Kara Walker: Annotating History
In 2007 Time named Kara Walker one of the 100 most influential figures in the art. Writing for the magazine, artist Barbara Kruger stated: "Few have managed to capture the collision between past and present, between histories and horror stories, between sexuality and shame, between skin and meat, as powerfully and provocatively as Kara Walker."
The core of the exhibition was a recent acquisition, the portfolio Harper's Illustrated History of the Civil War, (Annotated). Walker appropriated selected illustrations from the two-volume publication of 1866 and 1868, enlarged them, and superimposed silhouette figures which interrupt and transform the dominant nineteenth-century narrative of battle, death, and national sacrifice. She imposes the grim reality of slavery and racism to challenge both the selective erasures and portrayals of African Americans.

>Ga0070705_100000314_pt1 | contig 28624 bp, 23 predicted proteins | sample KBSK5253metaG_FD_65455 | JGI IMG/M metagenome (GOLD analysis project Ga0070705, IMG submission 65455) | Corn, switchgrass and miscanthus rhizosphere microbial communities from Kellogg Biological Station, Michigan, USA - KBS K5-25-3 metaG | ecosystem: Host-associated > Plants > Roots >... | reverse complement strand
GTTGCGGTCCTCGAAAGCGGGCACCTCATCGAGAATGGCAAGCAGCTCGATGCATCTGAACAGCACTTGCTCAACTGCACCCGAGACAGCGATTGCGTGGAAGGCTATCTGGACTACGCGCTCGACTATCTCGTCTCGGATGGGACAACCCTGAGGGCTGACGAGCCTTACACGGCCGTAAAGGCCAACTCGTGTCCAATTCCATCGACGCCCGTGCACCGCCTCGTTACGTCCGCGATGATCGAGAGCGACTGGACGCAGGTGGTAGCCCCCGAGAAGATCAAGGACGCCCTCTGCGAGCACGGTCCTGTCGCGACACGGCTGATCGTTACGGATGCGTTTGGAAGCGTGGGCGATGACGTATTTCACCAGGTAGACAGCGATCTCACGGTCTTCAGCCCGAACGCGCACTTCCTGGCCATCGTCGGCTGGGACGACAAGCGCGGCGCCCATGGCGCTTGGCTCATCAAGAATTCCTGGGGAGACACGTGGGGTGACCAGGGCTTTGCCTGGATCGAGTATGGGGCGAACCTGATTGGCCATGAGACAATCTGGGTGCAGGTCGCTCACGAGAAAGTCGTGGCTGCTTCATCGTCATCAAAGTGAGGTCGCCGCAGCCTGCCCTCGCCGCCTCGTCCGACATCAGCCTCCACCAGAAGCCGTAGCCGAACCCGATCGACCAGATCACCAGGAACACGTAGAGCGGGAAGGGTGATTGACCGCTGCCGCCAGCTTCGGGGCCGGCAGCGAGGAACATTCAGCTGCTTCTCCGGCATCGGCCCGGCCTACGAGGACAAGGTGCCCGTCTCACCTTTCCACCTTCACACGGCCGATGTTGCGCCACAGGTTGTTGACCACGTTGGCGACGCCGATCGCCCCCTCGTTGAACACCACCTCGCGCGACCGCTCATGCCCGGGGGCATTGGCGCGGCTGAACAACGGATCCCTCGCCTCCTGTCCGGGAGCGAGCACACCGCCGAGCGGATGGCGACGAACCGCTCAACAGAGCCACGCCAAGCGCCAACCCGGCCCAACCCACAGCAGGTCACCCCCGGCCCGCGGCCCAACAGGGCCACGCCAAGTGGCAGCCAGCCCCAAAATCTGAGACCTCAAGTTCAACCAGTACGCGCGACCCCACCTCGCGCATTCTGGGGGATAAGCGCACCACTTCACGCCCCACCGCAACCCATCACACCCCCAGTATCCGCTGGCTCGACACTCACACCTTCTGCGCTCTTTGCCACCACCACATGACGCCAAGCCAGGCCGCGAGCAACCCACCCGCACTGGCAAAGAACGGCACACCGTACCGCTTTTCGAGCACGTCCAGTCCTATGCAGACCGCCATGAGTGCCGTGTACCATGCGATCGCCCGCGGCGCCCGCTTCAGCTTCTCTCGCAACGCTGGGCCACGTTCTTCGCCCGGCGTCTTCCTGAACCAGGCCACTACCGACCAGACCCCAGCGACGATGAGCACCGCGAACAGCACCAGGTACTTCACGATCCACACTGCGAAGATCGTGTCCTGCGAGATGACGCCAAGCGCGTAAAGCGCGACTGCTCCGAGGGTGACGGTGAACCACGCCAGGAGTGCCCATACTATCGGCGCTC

The exhibition included the original Harper's Illustrated History of the Civil War, courtesy of Honnold Library; the cut paper installation Danse de la Nubienne Nouveaux and the series Negress Notes, courtesy of the Broad Foundation.
Professor Gwendolyn Dubois Shaw, author of Seeing the Unspeakable: The Art of Kara Walker, professor of American Art and Director of Visual Studies at the University of Pennsylvania, presented a public lecture entitled “A Flood of Rememory: Hurricane Katrina and Visual Trauma.”